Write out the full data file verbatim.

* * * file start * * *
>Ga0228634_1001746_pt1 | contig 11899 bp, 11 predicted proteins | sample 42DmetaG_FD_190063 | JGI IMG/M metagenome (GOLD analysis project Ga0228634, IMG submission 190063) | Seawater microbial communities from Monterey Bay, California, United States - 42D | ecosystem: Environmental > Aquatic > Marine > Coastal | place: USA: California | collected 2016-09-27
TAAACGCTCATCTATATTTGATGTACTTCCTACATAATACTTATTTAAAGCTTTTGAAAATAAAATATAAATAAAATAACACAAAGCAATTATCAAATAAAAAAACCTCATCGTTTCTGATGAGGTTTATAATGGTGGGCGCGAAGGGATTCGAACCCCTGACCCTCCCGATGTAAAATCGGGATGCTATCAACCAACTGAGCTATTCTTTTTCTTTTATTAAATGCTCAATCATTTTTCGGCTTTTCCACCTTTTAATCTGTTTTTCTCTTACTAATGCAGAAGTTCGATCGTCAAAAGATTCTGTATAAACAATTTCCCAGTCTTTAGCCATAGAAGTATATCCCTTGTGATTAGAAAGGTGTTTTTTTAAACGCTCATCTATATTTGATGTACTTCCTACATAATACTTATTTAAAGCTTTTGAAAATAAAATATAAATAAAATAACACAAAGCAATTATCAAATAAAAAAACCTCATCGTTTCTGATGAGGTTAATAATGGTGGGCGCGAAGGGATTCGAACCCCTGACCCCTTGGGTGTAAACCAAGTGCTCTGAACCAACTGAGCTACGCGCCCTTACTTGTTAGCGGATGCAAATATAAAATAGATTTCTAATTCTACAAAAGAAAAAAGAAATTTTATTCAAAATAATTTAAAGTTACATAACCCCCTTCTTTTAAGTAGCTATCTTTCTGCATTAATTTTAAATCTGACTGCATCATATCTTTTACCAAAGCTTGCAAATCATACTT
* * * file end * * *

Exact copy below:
>Ga0228634_1001746_pt1 | contig 11899 bp, 11 predicted proteins | sample 42DmetaG_FD_190063 | JGI IMG/M metagenome (GOLD analysis project Ga0228634, IMG submission 190063) | Seawater microbial communities from Monterey Bay, California, United States - 42D | ecosystem: Environmental > Aquatic > Marine > Coastal | place: USA: California | collected 2016-09-27
TAAACGCTCATCTATATTTGATGTACTTCCTACATAATACTTATTTAAAGCTTTTGAAAATAAAATATAAATAAAATAACACAAAGCAATTATCAAATAAAAAAACCTCATCGTTTCTGATGAGGTTTATAATGGTGGGCGCGAAGGGATTCGAACCCCTGACCCTCCCGATGTAAAATCGGGATGCTATCAACCAACTGAGCTATTCTTTTTCTTTTATTAAATGCTCAATCATTTTTCGGCTTTTCCACCTTTTAATCTGTTTTTCTCTTACTAATGCAGAAGTTCGATCGTCAAAAGATTCTGTATAAACAATTTCCCAGTCTTTAGCCATAGAAGTATATCCCTTGTGATTAGAAAGGTGTTTTTTTAAACGCTCATCTATATTTGATGTACTTCCTACATAATACTTATTTAAAGCTTTTGAAAATAAAATATAAATAAAATAACACAAAGCAATTATCAAATAAAAAAACCTCATCGTTTCTGATGAGGTTAATAATGGTGGGCGCGAAGGGATTCGAACCCCTGACCCCTTGGGTGTAAACCAAGTGCTCTGAACCAACTGAGCTACGCGCCCTTACTTGTTAGCGGATGCAAATATAAAATAGATTTCTAATTCTACAAAAGAAAAAAGAAATTTTATTCAAAATAATTTAAAGTTACATAACCCCCTTCTTTTAAGTAGCTATCTTTCTGCATTAATTTTAAATCTGACTGCATCATATCTTTTACCAAAGCTTGCAAATCATACTT